information of this sort is ( in 1955 ) , having by by passed this need been recent NACA research because of the even more urgent need for supersonic test data . Murray (2 ) found in a study of wing test data in range aspect

ber .

not yet available

Complete

of

the

3 to 6 , and including

ratios from that Jones

(3 )

lifting - surface

sweepback

theory

up

discussed

to 45° on the c / 4

in

Chapter

9

line ,

could be

modified for high Mach number effect , including a sweep correction factor FA ≈ cos▲ , but requiring additional semi - empirical corrections as yet un determined , by the equation a where ẞ = √1

-

/

AE

1

=

ao inc

57.3 2π 2A

/

AFA B

( 10 : 9 )

small wing - thickness effect

M2 and a

of

Kaplan

(4 )

was

neglected , and E is the same factor used in Jones ' lifting - surface theory in equation ( 9:41 ) , and is very closely approximated for A = (1 to 10 ) by the equation

=

E Combining

equations

and ( 10:10 ) gives

( 10 : 9 )

1 57.3 2π

Equation (10:11 )

becomes ,

for ainc

( 1 ) Gothert ,

, (2 )Murray,

of Predicting 1739 ( 1948 ) .

(3 )JJones ,

B. , op .

Harry E. the Robert

/

/

( 10:10 )

0.94 + 1 A ≈ 1 + 1 A

2+ ( B/FÄ ) ß = 1 and

=

2 πT

for

(1 + A)

ao inc = 2

/57.3 ( 10:11 )

FA = 1 ,

A

57.3 3 +

( 10:12 )

cit .

of Several Methods " Comparison with Experiment Wings in Subsonic Compressible Flow . NACA TN

Lift of

T. , op .

cit .

( 4 ) Kaplan , Carl . " Effect of Compressibility at High Subsonic Veloci ties on the Lifting Force Acting on an Elliptic Cylinder . NACA TN 1834

( 1946) .

AIRFOIL COMPRESSIBILITY

is identical

which

with equation

particular

tests on a

( 9:33 ) and

available , present information ( 1955 ) sug for thin swept wings at high subsonic speeds .

( 10:11 )

Equation

also be written

( 10:11 ) may

A

a ☐ ao inc

( 10:13 )

and

2 + (1 + A)

( 10:12 ) can

be

ainc a

Effect .

effect of

equation

the

form of equation

- M² /FA

√1

3+ A

The

in

combined

= 2 + ( 1 + A)

( 10:13 )

- M² /FA

√1

( 10 : 8 ) thus

Drag

low speed

at

unless special high - speed

,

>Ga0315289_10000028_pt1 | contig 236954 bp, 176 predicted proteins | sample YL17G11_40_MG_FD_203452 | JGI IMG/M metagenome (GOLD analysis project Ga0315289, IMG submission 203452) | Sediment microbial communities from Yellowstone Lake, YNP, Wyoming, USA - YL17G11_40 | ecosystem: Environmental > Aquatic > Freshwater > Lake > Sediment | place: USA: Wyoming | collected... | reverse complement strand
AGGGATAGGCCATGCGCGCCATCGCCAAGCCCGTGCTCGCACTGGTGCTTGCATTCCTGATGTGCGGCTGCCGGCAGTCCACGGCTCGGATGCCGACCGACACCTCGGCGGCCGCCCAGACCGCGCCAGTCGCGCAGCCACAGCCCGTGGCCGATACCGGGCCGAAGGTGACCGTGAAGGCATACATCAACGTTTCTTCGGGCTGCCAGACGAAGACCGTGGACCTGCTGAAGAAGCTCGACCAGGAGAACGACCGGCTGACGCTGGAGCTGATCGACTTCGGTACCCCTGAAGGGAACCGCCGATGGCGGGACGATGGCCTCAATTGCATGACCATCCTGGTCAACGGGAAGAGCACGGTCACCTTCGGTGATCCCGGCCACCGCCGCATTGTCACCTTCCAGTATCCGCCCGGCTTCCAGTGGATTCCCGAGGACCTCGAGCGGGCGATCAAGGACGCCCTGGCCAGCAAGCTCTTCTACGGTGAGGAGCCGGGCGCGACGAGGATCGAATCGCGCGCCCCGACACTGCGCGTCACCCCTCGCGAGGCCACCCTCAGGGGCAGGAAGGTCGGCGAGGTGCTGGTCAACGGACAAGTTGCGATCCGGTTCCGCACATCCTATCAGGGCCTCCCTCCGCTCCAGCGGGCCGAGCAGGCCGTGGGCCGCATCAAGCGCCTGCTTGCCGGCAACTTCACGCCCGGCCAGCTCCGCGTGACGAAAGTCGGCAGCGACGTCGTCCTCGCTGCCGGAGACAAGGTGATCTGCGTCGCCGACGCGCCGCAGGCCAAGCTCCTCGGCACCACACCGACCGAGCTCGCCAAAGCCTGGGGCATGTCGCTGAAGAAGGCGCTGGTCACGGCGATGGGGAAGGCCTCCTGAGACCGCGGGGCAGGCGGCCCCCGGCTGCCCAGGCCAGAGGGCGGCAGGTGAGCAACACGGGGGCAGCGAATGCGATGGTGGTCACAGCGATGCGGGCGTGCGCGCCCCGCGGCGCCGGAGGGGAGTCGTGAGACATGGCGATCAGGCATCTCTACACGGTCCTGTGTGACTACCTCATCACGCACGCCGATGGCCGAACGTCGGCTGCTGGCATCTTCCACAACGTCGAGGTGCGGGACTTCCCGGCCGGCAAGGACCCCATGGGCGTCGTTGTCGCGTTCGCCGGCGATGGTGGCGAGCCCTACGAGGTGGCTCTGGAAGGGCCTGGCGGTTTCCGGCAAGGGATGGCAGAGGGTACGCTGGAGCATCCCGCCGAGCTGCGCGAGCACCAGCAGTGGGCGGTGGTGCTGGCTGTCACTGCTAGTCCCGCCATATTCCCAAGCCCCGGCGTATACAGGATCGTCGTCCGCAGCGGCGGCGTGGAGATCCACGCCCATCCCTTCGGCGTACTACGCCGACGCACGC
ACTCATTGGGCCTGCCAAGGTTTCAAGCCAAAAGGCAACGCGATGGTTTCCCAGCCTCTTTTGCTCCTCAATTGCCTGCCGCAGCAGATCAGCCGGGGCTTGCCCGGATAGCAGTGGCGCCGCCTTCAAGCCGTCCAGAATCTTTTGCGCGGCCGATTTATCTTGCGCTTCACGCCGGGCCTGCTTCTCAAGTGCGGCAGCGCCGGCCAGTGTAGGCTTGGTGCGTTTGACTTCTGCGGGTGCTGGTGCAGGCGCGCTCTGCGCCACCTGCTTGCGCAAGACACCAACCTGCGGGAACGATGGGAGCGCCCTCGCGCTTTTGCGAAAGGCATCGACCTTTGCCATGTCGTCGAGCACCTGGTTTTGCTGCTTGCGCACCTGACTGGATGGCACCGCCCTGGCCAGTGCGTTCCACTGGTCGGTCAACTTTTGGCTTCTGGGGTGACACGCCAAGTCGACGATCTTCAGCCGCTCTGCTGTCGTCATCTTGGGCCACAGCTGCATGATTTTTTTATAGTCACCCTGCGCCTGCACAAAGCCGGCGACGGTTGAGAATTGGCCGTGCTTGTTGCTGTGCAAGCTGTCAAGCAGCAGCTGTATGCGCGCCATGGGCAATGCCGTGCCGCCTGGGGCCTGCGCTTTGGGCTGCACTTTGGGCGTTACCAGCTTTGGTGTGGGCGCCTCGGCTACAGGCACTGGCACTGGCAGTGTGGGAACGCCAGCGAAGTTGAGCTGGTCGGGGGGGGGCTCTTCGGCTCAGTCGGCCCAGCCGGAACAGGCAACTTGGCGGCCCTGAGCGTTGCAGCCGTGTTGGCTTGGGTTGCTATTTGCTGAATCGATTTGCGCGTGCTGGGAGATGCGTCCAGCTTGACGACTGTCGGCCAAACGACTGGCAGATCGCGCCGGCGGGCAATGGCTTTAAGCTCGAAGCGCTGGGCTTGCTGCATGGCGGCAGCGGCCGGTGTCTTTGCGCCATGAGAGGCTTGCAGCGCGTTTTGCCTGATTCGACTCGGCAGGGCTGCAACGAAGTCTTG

wing are

gests use of equation

Equations

well verified

Accordingly

ratios .

for a wide range of aspect

10-12

EFFECTS

(10:14 )

on the low - speed induced

Moo

/

(10:15 )

CD₁ = CZ πAеW has been inadequately as are

available

explored , but such spanwise load distribution data

suggest

9:23 should be reduced The the

profile

effect

" rotating

drag

depending

is

that

ew

somewhat

for

as

Moo

also affected

on

whether

approaches

by

the wing .

was

tive thickness ratio sweep reduces the effective thickness ratio

sweep ,

the amount of

swept by " shearing " or by

Increased

of the wing as given by

Fig .

Mor

and by

Moo

A , as given in

ratio

any aspect

as described in Fig . 10:10

"

drag

Moo

increases the

equation

( 10 : 7) ;

effec

increased

factor cos▲ , but in creases the chord and hence the Reynolds number . The net effect of sweep on profile dragis hence partly a viscosity phenomenon ; viscosity effects are considered 10 : 3.

lift ,

in

TRANSONIC

Chapter

by the

11 .

COMPRESSIBILITY

EFFECTS

.. Rules

for the variation of

airfoils covering the range of speeds from the high subsonic super -critical , as in Fig . 5 : 1b , through the low supersonic range involving subsonic flow areas , as in Fig . 5 : 1c , have not drag , and pitching

been , and quite possibly

stall

moment

of

can not be , simply formulated .

and separation as well as

Mach

number effects

This

is

because

are involved

.

How

general rules can be stated for a limited high subsonic super region . This is well worth while because it is the region in

ever , some

critical

competing military aircraft designs are currently for superiority for obvious military reasons .

which

The

airfoil

air